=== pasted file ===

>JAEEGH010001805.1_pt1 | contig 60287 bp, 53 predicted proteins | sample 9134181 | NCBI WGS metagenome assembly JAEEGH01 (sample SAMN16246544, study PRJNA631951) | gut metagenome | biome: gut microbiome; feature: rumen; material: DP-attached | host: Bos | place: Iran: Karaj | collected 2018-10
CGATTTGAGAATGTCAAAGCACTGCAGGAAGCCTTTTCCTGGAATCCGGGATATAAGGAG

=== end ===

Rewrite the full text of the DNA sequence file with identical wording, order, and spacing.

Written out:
>JAEEGH010001805.1_pt1 | contig 60287 bp, 53 predicted proteins | sample 9134181 | NCBI WGS metagenome assembly JAEEGH01 (sample SAMN16246544, study PRJNA631951) | gut metagenome | biome: gut microbiome; feature: rumen; material: DP-attached | host: Bos | place: Iran: Karaj | collected 2018-10
CGATTTGAGAATGTCAAAGCACTGCAGGAAGCCTTTTCCTGGAATCCGGGATATAAGGAG